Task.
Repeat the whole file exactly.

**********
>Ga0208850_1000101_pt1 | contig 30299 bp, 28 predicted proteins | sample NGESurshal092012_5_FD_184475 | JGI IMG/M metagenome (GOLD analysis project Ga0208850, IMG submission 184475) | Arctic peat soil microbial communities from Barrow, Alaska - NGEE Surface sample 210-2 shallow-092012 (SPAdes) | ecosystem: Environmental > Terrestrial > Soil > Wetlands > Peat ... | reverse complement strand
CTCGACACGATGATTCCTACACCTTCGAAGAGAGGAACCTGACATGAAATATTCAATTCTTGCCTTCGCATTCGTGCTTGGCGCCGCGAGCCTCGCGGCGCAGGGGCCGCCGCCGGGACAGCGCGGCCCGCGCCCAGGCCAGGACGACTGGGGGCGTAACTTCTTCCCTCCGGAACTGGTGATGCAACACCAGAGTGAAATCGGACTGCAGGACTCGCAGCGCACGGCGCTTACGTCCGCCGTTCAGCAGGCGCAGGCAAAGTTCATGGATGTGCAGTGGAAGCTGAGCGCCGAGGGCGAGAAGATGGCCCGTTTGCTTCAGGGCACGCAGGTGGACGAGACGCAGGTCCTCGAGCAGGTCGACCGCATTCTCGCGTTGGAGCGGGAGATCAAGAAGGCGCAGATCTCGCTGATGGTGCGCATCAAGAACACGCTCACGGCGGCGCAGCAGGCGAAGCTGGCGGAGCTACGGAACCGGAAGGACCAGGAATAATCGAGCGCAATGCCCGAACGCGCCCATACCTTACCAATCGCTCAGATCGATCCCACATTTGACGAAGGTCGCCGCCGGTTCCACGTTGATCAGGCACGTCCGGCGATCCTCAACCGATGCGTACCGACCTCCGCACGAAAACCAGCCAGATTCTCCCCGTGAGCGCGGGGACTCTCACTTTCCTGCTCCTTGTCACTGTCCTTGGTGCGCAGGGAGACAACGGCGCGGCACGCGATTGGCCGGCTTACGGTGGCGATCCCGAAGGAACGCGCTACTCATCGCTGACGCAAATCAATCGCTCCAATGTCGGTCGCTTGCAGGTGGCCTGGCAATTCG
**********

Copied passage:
>Ga0208850_1000101_pt1 | contig 30299 bp, 28 predicted proteins | sample NGESurshal092012_5_FD_184475 | JGI IMG/M metagenome (GOLD analysis project Ga0208850, IMG submission 184475) | Arctic peat soil microbial communities from Barrow, Alaska - NGEE Surface sample 210-2 shallow-092012 (SPAdes) | ecosystem: Environmental > Terrestrial > Soil > Wetlands > Peat ... | reverse complement strand
CTCGACACGATGATTCCTACACCTTCGAAGAGAGGAACCTGACATGAAATATTCAATTCTTGCCTTCGCATTCGTGCTTGGCGCCGCGAGCCTCGCGGCGCAGGGGCCGCCGCCGGGACAGCGCGGCCCGCGCCCAGGCCAGGACGACTGGGGGCGTAACTTCTTCCCTCCGGAACTGGTGATGCAACACCAGAGTGAAATCGGACTGCAGGACTCGCAGCGCACGGCGCTTACGTCCGCCGTTCAGCAGGCGCAGGCAAAGTTCATGGATGTGCAGTGGAAGCTGAGCGCCGAGGGCGAGAAGATGGCCCGTTTGCTTCAGGGCACGCAGGTGGACGAGACGCAGGTCCTCGAGCAGGTCGACCGCATTCTCGCGTTGGAGCGGGAGATCAAGAAGGCGCAGATCTCGCTGATGGTGCGCATCAAGAACACGCTCACGGCGGCGCAGCAGGCGAAGCTGGCGGAGCTACGGAACCGGAAGGACCAGGAATAATCGAGCGCAATGCCCGAACGCGCCCATACCTTACCAATCGCTCAGATCGATCCCACATTTGACGAAGGTCGCCGCCGGTTCCACGTTGATCAGGCACGTCCGGCGATCCTCAACCGATGCGTACCGACCTCCGCACGAAAACCAGCCAGATTCTCCCCGTGAGCGCGGGGACTCTCACTTTCCTGCTCCTTGTCACTGTCCTTGGTGCGCAGGGAGACAACGGCGCGGCACGCGATTGGCCGGCTTACGGTGGCGATCCCGAAGGAACGCGCTACTCATCGCTGACGCAAATCAATCGCTCCAATGTCGGTCGCTTGCAGGTGGCCTGGCAATTCG